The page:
Engagement Advisor, rather, is an iteration of the supercomputer-in-a-box that wiped Alex Trebek's floor with a Ken Jennings-shaped mop. But instead of being stuffed with a broad set of miscellanea useful mainly in cocktail party chit-chat and the Daily Double, this version--or rather versions since there will apparently be several--of Watson will draw on a deep set of info that provides bank customers with financial advice, marketing agencies with better ways of reaching consumers, and me with something that maybe can troubleshoot my haywire Tivo box. (Because, Tivo, it's great how quickly a live agent answers my calls, but I'd prefer an automated one if it can actually solve the problem I've been calling about over and over.)

With Engagement Advisor, IBM taps into trends guaranteed to perk up many an ear in the contact center and customer support space. These include:

* Cloud--Watson Engagement Advisor will be "delivered through cloud-delivered services."
* Mobility--Engagement Advisor can "sit directly in the hands of consumers via mobile device," providing information to end users "through...a mobile push alert."
* Multi-channel--It "offers help to customers via any channel."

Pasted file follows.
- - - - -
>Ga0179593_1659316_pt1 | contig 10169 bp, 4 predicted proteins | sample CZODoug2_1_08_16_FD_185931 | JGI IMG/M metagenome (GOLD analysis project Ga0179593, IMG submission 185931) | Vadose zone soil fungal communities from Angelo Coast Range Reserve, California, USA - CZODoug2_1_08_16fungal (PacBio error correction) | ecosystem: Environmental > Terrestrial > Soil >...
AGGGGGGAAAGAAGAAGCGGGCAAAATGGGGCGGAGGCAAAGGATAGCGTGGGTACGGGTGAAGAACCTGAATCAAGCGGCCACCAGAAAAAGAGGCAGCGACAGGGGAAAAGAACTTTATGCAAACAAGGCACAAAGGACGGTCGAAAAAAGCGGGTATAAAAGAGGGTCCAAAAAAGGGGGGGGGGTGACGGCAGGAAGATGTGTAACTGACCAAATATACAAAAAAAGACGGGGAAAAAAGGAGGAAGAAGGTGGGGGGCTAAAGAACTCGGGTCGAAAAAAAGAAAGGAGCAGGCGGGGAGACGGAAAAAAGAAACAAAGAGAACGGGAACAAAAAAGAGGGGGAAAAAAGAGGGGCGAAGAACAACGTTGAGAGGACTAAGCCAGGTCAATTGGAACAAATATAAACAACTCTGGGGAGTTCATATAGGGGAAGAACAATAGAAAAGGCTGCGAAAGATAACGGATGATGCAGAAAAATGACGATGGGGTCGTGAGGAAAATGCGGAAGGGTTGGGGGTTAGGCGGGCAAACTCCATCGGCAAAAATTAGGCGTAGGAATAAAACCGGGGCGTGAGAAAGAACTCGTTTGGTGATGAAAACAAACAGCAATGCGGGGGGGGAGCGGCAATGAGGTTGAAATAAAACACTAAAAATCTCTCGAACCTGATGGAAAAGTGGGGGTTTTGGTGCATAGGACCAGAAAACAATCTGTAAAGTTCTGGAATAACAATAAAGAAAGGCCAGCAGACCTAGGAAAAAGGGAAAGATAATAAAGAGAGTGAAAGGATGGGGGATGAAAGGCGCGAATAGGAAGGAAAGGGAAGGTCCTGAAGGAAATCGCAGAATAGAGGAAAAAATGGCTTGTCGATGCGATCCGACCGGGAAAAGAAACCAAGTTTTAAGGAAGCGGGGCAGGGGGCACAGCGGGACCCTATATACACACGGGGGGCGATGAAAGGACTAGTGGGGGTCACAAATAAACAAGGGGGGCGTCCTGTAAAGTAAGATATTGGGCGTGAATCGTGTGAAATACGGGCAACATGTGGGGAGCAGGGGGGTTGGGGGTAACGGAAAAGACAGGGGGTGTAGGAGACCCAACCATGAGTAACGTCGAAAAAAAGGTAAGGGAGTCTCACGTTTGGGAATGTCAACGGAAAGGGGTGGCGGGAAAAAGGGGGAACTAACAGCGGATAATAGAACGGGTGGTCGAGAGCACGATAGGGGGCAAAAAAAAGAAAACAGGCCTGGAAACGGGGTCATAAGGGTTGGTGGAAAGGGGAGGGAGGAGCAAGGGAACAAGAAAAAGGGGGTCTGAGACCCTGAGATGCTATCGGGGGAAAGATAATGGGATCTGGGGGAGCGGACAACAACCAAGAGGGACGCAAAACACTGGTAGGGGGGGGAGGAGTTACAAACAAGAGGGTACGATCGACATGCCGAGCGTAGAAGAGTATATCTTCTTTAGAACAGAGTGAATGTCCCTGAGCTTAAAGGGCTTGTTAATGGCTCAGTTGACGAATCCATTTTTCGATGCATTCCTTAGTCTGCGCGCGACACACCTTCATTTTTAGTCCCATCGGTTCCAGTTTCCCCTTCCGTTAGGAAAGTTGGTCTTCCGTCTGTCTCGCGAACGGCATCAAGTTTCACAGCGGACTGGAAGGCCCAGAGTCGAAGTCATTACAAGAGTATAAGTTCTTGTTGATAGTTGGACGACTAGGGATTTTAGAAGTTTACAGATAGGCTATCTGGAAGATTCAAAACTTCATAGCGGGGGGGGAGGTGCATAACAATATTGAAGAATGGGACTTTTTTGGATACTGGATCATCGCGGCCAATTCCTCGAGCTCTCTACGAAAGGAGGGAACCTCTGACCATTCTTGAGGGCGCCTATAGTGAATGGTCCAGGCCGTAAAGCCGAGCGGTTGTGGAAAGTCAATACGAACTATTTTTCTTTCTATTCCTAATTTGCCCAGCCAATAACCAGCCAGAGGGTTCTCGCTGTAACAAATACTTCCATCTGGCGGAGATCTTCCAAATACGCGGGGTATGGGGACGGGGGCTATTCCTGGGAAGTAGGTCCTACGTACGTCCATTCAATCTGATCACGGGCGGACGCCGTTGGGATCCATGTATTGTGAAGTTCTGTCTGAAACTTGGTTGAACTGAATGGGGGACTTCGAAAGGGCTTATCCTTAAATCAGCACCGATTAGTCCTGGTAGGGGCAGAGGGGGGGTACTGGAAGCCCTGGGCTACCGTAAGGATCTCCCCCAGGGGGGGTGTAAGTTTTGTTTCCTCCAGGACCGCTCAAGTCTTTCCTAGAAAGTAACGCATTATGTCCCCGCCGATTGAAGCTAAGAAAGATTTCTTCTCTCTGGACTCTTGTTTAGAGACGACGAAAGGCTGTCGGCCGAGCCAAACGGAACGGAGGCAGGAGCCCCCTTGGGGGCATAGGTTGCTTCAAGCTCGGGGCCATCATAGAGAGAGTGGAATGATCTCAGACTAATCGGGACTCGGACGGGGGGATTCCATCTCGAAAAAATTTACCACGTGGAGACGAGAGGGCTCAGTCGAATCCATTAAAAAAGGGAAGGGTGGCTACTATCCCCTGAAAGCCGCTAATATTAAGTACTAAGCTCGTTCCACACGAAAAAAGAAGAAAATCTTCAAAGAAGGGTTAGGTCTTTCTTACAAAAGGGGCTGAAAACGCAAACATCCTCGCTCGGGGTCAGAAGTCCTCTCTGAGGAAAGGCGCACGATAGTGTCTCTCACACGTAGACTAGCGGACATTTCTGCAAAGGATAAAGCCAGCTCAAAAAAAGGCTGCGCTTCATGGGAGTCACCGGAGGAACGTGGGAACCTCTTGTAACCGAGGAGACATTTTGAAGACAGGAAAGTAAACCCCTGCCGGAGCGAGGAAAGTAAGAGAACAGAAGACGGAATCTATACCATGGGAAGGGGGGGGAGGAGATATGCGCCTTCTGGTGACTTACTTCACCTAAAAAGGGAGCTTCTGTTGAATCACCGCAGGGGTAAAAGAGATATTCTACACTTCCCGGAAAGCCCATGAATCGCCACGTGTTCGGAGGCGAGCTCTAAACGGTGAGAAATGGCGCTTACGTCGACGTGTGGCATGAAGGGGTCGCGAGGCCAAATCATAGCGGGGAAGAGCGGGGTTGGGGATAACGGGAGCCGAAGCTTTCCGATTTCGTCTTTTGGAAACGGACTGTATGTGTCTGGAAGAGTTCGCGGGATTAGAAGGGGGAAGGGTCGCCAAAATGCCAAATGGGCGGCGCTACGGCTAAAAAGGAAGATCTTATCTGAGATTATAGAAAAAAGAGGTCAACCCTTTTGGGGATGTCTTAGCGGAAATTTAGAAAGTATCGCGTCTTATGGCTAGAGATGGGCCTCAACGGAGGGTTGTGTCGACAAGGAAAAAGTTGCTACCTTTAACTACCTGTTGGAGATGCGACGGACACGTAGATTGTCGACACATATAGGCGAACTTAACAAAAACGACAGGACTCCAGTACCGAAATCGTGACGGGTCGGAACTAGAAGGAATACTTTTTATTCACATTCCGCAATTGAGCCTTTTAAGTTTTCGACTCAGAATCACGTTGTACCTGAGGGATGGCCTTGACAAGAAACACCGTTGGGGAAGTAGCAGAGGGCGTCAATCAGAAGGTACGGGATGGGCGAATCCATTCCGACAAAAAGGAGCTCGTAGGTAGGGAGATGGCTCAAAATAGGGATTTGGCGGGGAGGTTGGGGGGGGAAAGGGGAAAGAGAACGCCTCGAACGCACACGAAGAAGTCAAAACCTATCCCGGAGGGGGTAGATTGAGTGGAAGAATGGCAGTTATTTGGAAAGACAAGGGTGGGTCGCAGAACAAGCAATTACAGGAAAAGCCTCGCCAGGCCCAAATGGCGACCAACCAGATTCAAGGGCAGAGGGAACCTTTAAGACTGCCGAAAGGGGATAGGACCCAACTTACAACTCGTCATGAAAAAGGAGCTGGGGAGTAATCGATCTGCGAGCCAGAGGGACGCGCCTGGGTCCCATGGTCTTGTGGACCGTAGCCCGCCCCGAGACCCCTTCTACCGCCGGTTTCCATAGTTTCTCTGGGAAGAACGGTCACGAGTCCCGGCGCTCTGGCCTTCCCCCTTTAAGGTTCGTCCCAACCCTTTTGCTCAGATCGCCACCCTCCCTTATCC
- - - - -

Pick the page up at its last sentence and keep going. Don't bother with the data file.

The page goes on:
* Big data--It has a "unique capacity to uncover insights from Big Data by simply posing a question in natural language." (Big data and natural language in the same sentence...a buzzword bingo two-fer!)

(All quotes are from the Engagement Advisor press release.)

Tangent into Healthcare
It's interesting to note that this is not the first time IBM has planned to productize Watson for an industry buried in data. "Doctors and nurses" it turns out"are drowning in information with new research, genetic data, treatments and procedures popping up daily. They often don't know what to do, and" (switching my sources here) "[o]ne in five diagnoses are incorrect or incomplete and nearly 1.5 million medication errors are made in the US every year."

First off...and let me express this next sentiment in as calm and composed a manner as I possibly can...